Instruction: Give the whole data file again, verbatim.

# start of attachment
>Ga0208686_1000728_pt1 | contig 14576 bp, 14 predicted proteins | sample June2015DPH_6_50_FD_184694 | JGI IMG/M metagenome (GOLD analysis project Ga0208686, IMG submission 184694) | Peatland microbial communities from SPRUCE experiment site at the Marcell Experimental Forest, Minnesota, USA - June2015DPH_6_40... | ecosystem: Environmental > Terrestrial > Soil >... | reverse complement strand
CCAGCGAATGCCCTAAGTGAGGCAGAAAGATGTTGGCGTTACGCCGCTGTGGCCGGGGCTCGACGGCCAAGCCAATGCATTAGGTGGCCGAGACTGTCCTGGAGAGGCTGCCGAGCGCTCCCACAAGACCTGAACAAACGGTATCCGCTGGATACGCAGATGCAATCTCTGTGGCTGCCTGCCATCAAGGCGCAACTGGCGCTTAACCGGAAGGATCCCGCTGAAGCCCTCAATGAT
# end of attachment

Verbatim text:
>Ga0208686_1000728_pt1 | contig 14576 bp, 14 predicted proteins | sample June2015DPH_6_50_FD_184694 | JGI IMG/M metagenome (GOLD analysis project Ga0208686, IMG submission 184694) | Peatland microbial communities from SPRUCE experiment site at the Marcell Experimental Forest, Minnesota, USA - June2015DPH_6_40... | ecosystem: Environmental > Terrestrial > Soil >... | reverse complement strand
CCAGCGAATGCCCTAAGTGAGGCAGAAAGATGTTGGCGTTACGCCGCTGTGGCCGGGGCTCGACGGCCAAGCCAATGCATTAGGTGGCCGAGACTGTCCTGGAGAGGCTGCCGAGCGCTCCCACAAGACCTGAACAAACGGTATCCGCTGGATACGCAGATGCAATCTCTGTGGCTGCCTGCCATCAAGGCGCAACTGGCGCTTAACCGGAAGGATCCCGCTGAAGCCCTCAATGAT